The call for a halt to the killings of drug suspects issued by both Manila Archbishop Luis Tagle and Cebu Archbishop Jose Palma came interestingly just as President Rodrigo Duterte gave a speech last Monday that marked the 34th anniversary of the assassination of senator Benigno Aquino Jr., father of his predecessor, the former president Benigno Aquino III.
In his speech, President Duterte lauded the late senator’s philosophy of peaceful revolution against the Marcos dictatorship and how he sought to end the Marcos Martial Law regime through peaceful means.
Considering that he skipped the observance of his first Edsa Revolution as president last February owing to his political ties with the Marcoses, President Duterte paying tribute to the late senator Aquino was quite surprising especially when viewed in the light of his administration’s relentless war on illegal drugs, which has racked up thousands of victims, the latest being a senior high school student.
Of course the President’s apologists would like to remind his critics that there is a world of difference between resistance against a dictatorship and a war against a persistent menace that claimed and ruined lives across all strata of society.
But the means through which such war is being waged is similar to that employed by the Marcos Martial Law regime, which ignored due process and the rule of law in favor of unrelenting hunting operations made to appear as shootouts but which, as shown in Kian delos Santos’ case, look more and more like summary executions.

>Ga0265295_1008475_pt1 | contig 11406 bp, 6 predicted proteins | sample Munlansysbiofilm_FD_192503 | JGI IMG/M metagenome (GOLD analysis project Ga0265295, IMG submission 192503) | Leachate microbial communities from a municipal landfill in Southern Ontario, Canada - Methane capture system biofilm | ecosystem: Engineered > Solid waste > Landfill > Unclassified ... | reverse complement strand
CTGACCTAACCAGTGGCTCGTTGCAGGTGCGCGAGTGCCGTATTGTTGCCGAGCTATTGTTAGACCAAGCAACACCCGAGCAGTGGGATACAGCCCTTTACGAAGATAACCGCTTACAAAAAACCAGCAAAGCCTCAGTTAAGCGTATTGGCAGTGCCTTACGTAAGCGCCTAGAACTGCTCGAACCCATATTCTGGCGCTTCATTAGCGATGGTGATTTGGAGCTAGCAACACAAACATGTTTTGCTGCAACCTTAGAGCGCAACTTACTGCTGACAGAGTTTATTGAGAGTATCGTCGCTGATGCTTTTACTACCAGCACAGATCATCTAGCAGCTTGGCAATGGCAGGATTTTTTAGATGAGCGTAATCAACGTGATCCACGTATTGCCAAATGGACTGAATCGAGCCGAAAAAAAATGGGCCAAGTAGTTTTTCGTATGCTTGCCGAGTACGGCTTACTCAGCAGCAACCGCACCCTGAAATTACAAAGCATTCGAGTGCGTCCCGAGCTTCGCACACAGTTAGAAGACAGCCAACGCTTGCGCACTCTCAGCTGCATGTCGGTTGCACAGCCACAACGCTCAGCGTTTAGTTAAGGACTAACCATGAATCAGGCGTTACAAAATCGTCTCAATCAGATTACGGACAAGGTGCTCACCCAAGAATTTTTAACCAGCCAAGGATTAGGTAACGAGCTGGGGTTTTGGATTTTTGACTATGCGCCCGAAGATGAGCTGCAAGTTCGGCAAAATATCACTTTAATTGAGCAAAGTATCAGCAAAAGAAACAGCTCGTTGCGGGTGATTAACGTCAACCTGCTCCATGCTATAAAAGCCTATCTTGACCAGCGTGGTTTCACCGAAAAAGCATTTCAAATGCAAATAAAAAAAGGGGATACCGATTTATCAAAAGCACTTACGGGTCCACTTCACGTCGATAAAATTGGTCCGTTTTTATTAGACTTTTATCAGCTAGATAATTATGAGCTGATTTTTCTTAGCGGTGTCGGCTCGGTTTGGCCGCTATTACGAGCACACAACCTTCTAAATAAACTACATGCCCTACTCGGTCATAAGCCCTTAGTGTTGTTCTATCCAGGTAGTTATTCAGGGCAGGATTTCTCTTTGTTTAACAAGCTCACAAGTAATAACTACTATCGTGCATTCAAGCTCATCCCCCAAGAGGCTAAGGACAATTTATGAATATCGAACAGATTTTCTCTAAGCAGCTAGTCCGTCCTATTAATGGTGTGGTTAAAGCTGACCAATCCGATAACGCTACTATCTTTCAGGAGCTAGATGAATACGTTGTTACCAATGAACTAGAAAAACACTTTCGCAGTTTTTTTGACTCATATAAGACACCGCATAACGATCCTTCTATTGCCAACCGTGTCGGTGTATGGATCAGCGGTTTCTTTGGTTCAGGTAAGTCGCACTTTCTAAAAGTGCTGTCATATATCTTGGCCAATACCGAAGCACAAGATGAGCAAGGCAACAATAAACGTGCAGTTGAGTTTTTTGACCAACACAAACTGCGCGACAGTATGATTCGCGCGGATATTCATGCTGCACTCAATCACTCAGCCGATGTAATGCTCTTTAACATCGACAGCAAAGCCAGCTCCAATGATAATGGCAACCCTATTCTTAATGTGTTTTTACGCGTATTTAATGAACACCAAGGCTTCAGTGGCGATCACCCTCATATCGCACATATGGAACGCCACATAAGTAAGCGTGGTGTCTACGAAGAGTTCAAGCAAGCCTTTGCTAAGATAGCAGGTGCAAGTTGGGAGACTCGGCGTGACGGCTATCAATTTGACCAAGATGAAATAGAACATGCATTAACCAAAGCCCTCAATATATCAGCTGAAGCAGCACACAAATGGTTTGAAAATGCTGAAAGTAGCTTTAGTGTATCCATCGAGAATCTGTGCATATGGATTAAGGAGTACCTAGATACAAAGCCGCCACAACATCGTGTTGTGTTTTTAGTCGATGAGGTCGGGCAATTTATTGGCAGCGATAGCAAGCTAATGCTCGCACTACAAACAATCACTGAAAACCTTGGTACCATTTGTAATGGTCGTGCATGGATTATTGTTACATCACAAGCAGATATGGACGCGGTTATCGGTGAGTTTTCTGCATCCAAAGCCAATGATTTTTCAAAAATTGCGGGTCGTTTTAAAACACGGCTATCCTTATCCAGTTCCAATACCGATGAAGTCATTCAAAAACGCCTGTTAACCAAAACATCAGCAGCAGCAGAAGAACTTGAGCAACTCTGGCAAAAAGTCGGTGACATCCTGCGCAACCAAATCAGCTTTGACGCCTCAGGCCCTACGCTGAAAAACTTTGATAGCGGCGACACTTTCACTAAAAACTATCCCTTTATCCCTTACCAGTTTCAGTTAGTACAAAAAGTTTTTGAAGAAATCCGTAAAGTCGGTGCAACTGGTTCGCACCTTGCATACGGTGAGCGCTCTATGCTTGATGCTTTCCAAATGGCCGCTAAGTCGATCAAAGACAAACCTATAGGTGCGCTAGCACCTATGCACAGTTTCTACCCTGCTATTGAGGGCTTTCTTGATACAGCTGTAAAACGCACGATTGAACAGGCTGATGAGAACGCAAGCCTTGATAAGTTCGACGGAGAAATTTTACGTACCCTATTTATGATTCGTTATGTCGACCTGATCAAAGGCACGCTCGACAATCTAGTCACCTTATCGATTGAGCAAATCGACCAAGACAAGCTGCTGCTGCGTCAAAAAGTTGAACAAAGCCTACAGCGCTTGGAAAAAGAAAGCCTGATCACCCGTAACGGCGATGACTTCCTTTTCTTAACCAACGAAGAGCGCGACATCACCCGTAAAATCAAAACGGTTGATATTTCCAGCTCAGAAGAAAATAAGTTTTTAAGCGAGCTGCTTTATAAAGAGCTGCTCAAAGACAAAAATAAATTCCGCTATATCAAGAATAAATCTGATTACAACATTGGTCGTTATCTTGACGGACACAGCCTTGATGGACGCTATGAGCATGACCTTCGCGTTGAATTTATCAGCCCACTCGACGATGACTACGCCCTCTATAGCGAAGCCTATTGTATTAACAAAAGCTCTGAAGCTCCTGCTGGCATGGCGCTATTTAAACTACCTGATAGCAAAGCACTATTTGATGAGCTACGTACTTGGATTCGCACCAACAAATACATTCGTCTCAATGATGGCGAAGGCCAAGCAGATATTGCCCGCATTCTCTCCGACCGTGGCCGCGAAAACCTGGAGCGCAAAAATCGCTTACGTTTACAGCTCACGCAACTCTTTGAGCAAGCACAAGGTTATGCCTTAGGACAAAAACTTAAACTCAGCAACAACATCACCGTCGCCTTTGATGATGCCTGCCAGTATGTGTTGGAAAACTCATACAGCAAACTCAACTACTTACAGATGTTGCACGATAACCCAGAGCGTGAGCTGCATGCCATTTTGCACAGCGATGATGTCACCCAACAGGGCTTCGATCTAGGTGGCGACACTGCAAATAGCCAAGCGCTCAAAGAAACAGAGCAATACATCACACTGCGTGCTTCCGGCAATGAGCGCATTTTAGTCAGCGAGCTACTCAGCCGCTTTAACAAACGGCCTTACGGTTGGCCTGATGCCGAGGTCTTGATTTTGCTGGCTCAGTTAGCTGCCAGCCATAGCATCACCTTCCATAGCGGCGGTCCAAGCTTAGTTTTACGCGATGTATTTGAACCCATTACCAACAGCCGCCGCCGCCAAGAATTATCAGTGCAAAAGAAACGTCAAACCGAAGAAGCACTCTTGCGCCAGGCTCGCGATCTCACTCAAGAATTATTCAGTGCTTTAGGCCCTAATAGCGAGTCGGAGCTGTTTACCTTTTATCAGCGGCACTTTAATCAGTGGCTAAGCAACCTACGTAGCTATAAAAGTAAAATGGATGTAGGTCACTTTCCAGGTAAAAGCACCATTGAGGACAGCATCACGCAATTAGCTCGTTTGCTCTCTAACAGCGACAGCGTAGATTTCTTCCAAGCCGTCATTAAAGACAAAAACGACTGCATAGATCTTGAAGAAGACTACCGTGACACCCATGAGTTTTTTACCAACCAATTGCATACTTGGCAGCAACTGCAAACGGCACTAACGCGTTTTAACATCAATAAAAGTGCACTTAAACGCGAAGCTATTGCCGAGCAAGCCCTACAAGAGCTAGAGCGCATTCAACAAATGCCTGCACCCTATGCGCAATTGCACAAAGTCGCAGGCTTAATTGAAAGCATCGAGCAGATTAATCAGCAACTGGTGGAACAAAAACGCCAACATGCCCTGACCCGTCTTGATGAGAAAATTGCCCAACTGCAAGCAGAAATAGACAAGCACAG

President Duterte is fond of calling drug suspects “idiots” for not only choosing to pursue and get caught committing a criminal activity but for putting up a fight against police even when they are cornered.
So how does one describe law enforcers who, after being faced with the reality that they have no evidence to detain, let alone arrest drug suspects, still insist on pressuring said suspects to make it look like they engaged in a firefight with police even if the suspects know they are outnumbered and outgunned in the first place?
The latest findings on Kian’s case showed that one of his bullet wounds happened to be located in the back of his head which strongly suggest that he, like so many others before him, had been summarily executed.
In issuing their call, both Tagle and Palma reiterated their stand against the killings — the so-called shootouts that in reality were staged summary executions — and not against legitimate police operations that may or may not end with the suspect/s dead but more often result in more evidence exposing the real brains behind the drug trafficking and their coddlers.
Still, this call for an end to the killings will be dismissed by the Duterte administration as yet another example of human rights whining of “bleeding-heart liberals.”
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